The announcement by President Barack Obama that the U.S. will withdraw all of its troops from Iraq by December 31st brings the issue of the war full circle.
In October 2002, then State Senator Barack Obama declared his opposition to the Bush administration’s decision to invade and occupy Iraq, in an empassioned speech in Chicago, declaring himself not opposed to all wars — his grandfather fought in World War II — but to “a dumb war. A rash war. A war based not on reason but on passion, not on principle but on politics.”
In 2007, presidential candidate Barack Obama used his opposition to the Iraq war to provide a key point of difference between himself, and then-front runner Sen. Hillary Clinton, who voted in favor of the Iraq war. Obama again declared himself to be no pacifist — he not only supported the war in Afghanistan, but insisted he would fight it more aggressively than John McCain, taking the fight into the border region with Pakistan — but rather, determined to see an end to U.S. operations in Iraq.
WATCH PRESIDENT OBAMA’ STATEMENT ON TROOP WITHDRAWAL FROM IRAQ:
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After he got elected, Obama disappointed some of his most ardent supporters on the left by following the blueprint for the Iraq war drawdown left to him by his predecessor, George W. Bush. The Status of Forces Agreement negotiated by the Bush administration in 2008 with the new Iraqi government called for a full withdrawal of U.S. troops by the end of this year. But in recent months, the Obama administration had weighed the possibility of negotiating a new agreement to allow between 3,000 and 4,000 troops to remain in that country to continue training Iraqi troops.
By abandoning that tack, after the Iraqi parliament apparently balked giving those troops immunity from the Iraqi legal system, Obama has committed to ending a more than eight year saga that has cost 4,479 American lives (out of 4,797 coalition deaths overall), along with scores of injured troops and strained families, and more than $800 billion.
That saga ends, fittingly, with a sovereign Iraq making the decision to rid itself the U.S. military presence. And it removes the possibility of a small, but potentially vulnerable American target staying behind in the Green Zone.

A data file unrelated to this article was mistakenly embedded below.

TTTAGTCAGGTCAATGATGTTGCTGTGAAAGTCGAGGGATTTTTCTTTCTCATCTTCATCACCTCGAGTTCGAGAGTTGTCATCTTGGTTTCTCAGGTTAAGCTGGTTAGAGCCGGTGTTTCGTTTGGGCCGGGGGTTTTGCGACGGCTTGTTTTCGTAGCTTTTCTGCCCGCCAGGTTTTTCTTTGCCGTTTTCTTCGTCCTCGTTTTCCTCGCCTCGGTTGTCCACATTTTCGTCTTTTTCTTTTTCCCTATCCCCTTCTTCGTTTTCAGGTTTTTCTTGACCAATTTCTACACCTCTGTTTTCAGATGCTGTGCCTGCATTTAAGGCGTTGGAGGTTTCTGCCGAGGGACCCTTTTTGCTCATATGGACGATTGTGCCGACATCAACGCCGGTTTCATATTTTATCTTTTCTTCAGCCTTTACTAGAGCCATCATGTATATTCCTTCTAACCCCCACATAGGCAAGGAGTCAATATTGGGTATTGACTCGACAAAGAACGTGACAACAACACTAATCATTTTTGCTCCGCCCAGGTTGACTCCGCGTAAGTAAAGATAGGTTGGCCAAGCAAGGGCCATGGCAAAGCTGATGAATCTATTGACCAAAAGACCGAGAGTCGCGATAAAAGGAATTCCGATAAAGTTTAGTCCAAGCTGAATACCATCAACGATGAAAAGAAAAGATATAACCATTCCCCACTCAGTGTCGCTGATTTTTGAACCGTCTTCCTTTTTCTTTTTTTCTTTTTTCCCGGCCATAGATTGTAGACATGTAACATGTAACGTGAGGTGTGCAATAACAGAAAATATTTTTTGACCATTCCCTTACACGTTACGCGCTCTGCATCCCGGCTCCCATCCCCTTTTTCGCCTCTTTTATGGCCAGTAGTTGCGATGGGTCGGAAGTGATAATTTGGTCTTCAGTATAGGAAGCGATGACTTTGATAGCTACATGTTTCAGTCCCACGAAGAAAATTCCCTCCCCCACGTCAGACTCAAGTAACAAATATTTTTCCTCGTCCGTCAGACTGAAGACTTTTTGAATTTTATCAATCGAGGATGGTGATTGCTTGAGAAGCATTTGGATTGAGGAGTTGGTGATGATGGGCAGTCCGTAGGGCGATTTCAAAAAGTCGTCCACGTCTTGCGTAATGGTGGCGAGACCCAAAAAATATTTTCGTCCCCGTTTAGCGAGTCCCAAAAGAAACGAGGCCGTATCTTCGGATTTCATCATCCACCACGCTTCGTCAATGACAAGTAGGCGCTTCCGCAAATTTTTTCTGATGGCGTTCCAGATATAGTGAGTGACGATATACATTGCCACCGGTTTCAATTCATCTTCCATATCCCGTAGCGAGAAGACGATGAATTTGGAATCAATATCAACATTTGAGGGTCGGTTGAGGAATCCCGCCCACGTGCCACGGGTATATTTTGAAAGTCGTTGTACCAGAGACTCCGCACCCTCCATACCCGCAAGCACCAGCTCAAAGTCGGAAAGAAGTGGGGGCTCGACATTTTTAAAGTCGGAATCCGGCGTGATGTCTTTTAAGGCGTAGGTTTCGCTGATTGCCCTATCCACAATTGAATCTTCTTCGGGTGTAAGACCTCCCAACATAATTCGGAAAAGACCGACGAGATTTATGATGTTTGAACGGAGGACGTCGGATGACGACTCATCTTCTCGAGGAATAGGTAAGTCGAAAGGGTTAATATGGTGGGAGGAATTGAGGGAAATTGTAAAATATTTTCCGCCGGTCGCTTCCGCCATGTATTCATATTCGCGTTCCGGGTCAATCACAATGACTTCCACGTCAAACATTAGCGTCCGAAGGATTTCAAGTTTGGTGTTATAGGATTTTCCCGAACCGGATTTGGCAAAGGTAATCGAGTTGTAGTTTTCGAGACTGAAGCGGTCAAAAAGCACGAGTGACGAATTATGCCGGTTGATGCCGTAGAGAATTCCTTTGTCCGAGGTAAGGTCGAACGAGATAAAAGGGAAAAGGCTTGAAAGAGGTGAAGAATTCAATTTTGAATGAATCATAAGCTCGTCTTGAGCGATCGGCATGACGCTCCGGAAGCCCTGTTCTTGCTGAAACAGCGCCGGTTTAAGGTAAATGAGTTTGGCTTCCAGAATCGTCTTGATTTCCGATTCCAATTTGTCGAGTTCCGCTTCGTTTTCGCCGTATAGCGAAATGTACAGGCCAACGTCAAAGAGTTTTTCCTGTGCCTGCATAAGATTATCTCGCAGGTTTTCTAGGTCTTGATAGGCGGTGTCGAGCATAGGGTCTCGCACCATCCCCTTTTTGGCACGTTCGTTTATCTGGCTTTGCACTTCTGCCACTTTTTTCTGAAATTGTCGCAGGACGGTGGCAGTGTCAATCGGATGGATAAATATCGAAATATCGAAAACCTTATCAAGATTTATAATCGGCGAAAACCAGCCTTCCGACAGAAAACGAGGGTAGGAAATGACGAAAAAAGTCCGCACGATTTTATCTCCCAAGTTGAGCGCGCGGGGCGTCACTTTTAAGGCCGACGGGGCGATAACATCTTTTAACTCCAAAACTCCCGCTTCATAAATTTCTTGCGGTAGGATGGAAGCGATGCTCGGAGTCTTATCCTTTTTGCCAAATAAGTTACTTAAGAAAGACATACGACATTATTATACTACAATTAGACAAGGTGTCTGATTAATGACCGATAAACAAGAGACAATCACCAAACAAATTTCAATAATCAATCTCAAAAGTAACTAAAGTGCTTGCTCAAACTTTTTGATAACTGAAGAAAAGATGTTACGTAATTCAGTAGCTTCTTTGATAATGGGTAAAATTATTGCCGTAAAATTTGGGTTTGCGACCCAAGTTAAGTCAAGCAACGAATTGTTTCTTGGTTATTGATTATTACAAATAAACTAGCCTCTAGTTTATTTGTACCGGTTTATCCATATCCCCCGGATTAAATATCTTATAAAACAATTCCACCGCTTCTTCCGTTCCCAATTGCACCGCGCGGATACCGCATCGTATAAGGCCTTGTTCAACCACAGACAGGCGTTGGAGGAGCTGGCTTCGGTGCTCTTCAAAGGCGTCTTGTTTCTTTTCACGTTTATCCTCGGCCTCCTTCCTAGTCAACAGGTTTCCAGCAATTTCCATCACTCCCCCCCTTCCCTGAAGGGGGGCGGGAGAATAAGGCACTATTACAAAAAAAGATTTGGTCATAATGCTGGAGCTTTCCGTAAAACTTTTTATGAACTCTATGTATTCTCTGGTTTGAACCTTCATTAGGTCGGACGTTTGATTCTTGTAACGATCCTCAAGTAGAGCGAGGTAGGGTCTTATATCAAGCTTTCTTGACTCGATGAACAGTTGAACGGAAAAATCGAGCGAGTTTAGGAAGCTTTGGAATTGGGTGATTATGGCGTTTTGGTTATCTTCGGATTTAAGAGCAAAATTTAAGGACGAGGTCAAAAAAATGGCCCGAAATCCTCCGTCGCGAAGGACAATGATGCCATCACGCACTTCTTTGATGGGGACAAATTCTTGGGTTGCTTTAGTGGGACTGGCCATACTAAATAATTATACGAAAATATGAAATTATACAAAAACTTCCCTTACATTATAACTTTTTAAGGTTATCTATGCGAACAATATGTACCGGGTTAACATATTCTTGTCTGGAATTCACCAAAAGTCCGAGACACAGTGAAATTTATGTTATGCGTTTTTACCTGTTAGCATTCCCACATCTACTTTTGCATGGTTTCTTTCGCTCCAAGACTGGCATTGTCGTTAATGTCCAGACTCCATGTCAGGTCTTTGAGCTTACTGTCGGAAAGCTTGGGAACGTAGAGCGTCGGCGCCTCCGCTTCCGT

For Obama, the end of the war gives him another opportunity to declare a campaign promise — and in this case, a defining one — fulfilled.
Republicans, who were loathe to credit the administration with the NATO miltiary operation which finally ended the dictatorship of Muammar Gadhafi in Libya, should be cautious about seeking to take political advantage of the final chapter of the Iraq war. There is no weakness to be found in the American president’s decision to accede to reality in Iraq.
After all, it is this president who has presided over a more muscular, more aggressive prosecution of the “war on terror” than either his predecessor, or the opposition party in Washington could every have imagined.
Obama is, after all, the president who presided over the killing of Osama bin Laden.
WATCH THEGRIO’S GOLDIE TAYLOR ON MSNBC DISCUSS OBAMA ENDING THE IRAQ WAR
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It was the Obama administration that has done the most lethal damage to al-Qaida, including killing American-born militant Anwar Al-Awlaki.
It was under Obama’s watch that the Arab spring has led to the toppling of dictators in Tunisia, Egypt and now in Libya, along with uprisings in Yemen and Syria, which threaten to upend the Muslim and Arab world. .
And while al-Qaida’s presence in Afghanistan and its reach throughout parts of the Muslim world posed a real threat to America’s national security, Iraq never did. Ending our military adventure there is therefore fitting, not just for Iraqis who want to determine their own future, but for members of the U.S. military, who now are free to return home to start rebuilding theirs.
Unlike the premature speech that George W. Bush gave on an aircraft carrier, just months into the U.S. invasion of Iraq, this truly is “mission accomplished.”